By Potkin Azarmehr
[Potkin Azarmehr is an Iran analyst and commentator based in London. The views expressed are his own.]
Two Iranian cities this month were shaken by loud explosions, shortly after Iran’s security forces said they had thwarted an Israeli plot to sabotage Iranian missiles. The blasts, however, appear to be an exact replica of the very plot that Iran’s security forces claimed to have derailed.
On Monday Sept. 18, residents in Gorgan – a city in northeastern Iran with a population of around 300,000 — were shaken when they witnessed eight unexpected explosions. The explosions were followed by large fragments of military hardware falling on various parts of the city.
Iranian state TV at first reported that a single drone had crashed, but because there were eight explosions, the residents believed that a coordinated drone attack had been averted and several drones had been shot down by missiles.
Local officials on Iranian state TV however said that only one drone was shot, and that it fell into eight pieces throughout the city. The speculation continued until Iran’s defense ministry spokesman, Islamic Revolutionary Guards Corps General Reza Talayi-Nik, dismissed the initial reports and told Iran news agencies that there were no drones involved. Rather, a technical failure during a missile test in a desert area had caused the missile warhead to deviate from its path and explode into several pieces over the city.
The eight explosions were explained by the missile warhead’s capability to fragment into eight pieces to strike at multiple targets.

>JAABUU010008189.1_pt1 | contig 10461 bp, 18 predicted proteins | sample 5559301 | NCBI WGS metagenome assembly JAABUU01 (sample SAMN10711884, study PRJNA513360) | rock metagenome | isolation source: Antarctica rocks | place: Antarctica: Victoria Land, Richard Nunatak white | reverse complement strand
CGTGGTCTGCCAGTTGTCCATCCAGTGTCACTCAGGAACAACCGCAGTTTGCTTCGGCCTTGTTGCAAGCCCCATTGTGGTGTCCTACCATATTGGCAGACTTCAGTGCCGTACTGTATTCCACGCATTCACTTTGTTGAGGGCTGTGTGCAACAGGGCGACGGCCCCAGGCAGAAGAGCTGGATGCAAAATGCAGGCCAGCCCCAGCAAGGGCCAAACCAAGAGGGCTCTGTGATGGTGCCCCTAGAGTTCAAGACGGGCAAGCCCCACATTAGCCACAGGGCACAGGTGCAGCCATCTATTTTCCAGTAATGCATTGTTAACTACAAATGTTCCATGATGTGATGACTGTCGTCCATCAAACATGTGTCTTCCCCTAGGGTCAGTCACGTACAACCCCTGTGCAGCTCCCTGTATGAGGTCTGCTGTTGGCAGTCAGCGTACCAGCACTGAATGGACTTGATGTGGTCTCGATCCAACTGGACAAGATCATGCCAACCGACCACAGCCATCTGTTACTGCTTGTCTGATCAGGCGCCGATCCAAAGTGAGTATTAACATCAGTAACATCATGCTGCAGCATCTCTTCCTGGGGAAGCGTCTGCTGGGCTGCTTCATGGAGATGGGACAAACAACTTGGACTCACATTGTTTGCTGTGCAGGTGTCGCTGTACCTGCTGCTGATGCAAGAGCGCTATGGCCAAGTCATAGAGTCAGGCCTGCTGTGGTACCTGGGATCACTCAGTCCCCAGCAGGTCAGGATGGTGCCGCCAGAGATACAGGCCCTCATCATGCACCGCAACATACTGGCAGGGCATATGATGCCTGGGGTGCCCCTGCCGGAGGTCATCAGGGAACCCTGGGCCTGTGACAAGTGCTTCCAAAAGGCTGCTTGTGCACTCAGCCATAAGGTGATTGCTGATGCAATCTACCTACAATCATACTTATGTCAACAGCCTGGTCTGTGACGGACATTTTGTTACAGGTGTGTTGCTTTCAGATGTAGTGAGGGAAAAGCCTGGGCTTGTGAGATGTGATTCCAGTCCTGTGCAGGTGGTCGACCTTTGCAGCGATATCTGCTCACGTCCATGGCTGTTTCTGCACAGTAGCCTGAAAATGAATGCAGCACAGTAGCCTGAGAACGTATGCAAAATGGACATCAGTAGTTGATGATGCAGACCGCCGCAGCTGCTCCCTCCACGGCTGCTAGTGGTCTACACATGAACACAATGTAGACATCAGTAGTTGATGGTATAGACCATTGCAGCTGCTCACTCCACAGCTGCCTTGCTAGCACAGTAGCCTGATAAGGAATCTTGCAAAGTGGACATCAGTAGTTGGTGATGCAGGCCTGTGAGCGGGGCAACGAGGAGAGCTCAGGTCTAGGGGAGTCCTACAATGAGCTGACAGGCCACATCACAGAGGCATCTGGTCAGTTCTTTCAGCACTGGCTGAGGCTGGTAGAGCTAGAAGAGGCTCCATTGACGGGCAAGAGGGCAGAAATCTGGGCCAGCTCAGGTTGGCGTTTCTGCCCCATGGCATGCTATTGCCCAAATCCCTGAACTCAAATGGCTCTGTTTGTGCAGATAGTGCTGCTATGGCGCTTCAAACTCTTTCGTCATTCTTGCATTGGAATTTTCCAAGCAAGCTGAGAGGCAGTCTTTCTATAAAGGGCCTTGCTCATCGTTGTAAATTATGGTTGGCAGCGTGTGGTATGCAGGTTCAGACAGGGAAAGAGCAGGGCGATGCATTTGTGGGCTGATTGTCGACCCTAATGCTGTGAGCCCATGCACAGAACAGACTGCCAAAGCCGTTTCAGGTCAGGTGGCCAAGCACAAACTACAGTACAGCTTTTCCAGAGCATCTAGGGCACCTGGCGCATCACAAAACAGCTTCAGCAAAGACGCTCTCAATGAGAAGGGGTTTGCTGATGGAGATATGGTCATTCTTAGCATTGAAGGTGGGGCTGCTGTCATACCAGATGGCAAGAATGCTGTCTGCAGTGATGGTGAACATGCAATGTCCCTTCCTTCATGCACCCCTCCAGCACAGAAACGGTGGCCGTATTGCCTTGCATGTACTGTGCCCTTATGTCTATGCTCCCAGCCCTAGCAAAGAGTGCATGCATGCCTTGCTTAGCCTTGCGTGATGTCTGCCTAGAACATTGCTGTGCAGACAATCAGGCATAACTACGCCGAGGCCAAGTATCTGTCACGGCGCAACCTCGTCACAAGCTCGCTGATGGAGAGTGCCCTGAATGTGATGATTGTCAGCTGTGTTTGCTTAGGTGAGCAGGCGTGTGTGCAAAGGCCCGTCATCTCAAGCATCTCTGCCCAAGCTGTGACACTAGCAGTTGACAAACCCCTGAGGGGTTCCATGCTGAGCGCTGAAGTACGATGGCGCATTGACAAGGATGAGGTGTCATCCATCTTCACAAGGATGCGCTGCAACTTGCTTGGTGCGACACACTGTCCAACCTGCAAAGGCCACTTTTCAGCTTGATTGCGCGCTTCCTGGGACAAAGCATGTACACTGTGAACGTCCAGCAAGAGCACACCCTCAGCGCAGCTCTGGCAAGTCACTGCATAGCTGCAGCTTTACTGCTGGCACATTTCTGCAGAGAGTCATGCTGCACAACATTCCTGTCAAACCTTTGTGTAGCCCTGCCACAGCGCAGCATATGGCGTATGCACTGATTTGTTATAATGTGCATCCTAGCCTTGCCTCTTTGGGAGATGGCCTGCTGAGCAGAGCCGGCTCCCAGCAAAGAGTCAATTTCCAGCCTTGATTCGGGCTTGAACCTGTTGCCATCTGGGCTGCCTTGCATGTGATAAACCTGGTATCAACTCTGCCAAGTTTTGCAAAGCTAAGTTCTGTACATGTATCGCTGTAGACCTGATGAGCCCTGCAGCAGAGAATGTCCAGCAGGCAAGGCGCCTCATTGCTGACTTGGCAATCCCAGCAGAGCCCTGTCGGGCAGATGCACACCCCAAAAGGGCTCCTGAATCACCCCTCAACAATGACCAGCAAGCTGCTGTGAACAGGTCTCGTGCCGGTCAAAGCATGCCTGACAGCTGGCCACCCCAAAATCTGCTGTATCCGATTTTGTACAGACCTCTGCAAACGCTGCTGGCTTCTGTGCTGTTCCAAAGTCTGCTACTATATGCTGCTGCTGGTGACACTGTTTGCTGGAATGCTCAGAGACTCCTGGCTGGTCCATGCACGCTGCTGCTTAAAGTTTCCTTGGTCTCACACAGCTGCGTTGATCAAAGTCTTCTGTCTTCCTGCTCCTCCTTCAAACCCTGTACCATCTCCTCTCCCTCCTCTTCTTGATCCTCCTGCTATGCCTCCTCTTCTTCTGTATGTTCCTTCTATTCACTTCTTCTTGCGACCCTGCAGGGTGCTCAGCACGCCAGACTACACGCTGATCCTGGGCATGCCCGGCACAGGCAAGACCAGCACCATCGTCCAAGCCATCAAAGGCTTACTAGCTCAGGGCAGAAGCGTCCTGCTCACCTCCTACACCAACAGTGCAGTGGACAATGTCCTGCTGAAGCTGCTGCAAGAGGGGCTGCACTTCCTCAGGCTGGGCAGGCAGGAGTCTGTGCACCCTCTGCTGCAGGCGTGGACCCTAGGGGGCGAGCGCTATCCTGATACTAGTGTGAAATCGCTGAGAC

Open source intelligence based on the pictures of the fallen remains published on the social media at first confirmed that it was most likely a Qiam-1 ballistic missile which carries a separable warhead that can break apart into several fragments. Some however pointed out that the serial number C007 suggested it was a Khorramshahr missile.
Shahram Sabzevari, a former Iranian army counterintelligence officer, said in an interview: “The missile that was shot down in Gorgan was one of the Qiam series ballistic missiles with a 1,000-kilometer range. However, the IRGC missile tests make use of a combination of different parts for experimentation. So it is possible that they used a Khorramshahr missile body with a cluster warhead for testing”.
Regardless of what missile went astray, all experts agreed that it was a miracle that no one was killed and that only two people were reported injured in Gorgan. Pictures showed extensive damage to shops and properties and shattered windows. One missile piece even penetrated the front door of a residential apartment, passed through the kitchen and destroyed the occupant’s living room.
Only three weeks earlier, Iran’s defense ministry had boasted that their counterintelligence had foiled the biggest sabotage plot against the country’s missile production by the Israelis.
Deputy Defense Minister Mehdi Farahi appeared on state TV and described how someone identified only by their initials “J.A.”, in charge of circumventing sanctions and procuring missile parts from Western countries, had been recruited by the Israelis. Farahi explained how, through “J.A” – the procurement agent turned Mossad operative — the Israelis learned about the various parts required in Iran’s missiles.